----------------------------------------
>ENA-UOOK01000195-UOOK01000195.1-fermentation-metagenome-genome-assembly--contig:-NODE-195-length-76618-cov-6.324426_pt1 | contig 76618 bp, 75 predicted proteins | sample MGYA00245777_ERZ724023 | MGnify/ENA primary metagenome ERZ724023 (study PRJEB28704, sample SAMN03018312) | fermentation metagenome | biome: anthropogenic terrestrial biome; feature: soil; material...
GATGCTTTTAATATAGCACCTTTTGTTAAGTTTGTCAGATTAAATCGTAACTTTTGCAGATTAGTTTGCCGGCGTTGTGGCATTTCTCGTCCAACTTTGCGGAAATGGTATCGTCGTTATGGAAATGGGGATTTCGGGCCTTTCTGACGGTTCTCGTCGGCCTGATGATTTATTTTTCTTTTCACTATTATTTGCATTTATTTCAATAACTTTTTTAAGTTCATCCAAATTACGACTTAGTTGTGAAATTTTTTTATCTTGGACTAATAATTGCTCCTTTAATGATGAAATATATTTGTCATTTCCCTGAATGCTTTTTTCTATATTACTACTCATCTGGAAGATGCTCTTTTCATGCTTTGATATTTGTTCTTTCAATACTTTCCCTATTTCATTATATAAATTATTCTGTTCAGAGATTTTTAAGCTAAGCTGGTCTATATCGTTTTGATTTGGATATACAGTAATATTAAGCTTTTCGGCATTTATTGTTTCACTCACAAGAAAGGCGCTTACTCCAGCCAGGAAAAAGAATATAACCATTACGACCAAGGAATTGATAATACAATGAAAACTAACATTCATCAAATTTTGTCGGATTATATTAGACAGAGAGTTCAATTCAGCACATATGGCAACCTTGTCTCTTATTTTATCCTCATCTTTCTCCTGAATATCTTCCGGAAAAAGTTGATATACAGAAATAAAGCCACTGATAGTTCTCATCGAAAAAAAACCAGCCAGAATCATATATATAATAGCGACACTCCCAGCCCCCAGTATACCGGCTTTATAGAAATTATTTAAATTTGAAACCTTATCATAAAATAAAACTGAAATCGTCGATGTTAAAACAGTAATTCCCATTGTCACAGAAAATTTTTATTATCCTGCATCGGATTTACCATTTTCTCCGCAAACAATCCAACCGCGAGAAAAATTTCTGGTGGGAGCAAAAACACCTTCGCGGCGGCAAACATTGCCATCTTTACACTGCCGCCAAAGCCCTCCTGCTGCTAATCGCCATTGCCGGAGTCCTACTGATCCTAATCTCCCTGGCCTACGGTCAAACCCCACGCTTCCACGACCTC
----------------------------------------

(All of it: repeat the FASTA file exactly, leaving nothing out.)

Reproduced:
>ENA-UOOK01000195-UOOK01000195.1-fermentation-metagenome-genome-assembly--contig:-NODE-195-length-76618-cov-6.324426_pt1 | contig 76618 bp, 75 predicted proteins | sample MGYA00245777_ERZ724023 | MGnify/ENA primary metagenome ERZ724023 (study PRJEB28704, sample SAMN03018312) | fermentation metagenome | biome: anthropogenic terrestrial biome; feature: soil; material...
GATGCTTTTAATATAGCACCTTTTGTTAAGTTTGTCAGATTAAATCGTAACTTTTGCAGATTAGTTTGCCGGCGTTGTGGCATTTCTCGTCCAACTTTGCGGAAATGGTATCGTCGTTATGGAAATGGGGATTTCGGGCCTTTCTGACGGTTCTCGTCGGCCTGATGATTTATTTTTCTTTTCACTATTATTTGCATTTATTTCAATAACTTTTTTAAGTTCATCCAAATTACGACTTAGTTGTGAAATTTTTTTATCTTGGACTAATAATTGCTCCTTTAATGATGAAATATATTTGTCATTTCCCTGAATGCTTTTTTCTATATTACTACTCATCTGGAAGATGCTCTTTTCATGCTTTGATATTTGTTCTTTCAATACTTTCCCTATTTCATTATATAAATTATTCTGTTCAGAGATTTTTAAGCTAAGCTGGTCTATATCGTTTTGATTTGGATATACAGTAATATTAAGCTTTTCGGCATTTATTGTTTCACTCACAAGAAAGGCGCTTACTCCAGCCAGGAAAAAGAATATAACCATTACGACCAAGGAATTGATAATACAATGAAAACTAACATTCATCAAATTTTGTCGGATTATATTAGACAGAGAGTTCAATTCAGCACATATGGCAACCTTGTCTCTTATTTTATCCTCATCTTTCTCCTGAATATCTTCCGGAAAAAGTTGATATACAGAAATAAAGCCACTGATAGTTCTCATCGAAAAAAAACCAGCCAGAATCATATATATAATAGCGACACTCCCAGCCCCCAGTATACCGGCTTTATAGAAATTATTTAAATTTGAAACCTTATCATAAAATAAAACTGAAATCGTCGATGTTAAAACAGTAATTCCCATTGTCACAGAAAATTTTTATTATCCTGCATCGGATTTACCATTTTCTCCGCAAACAATCCAACCGCGAGAAAAATTTCTGGTGGGAGCAAAAACACCTTCGCGGCGGCAAACATTGCCATCTTTACACTGCCGCCAAAGCCCTCCTGCTGCTAATCGCCATTGCCGGAGTCCTACTGATCCTAATCTCCCTGGCCTACGGTCAAACCCCACGCTTCCACGACCTC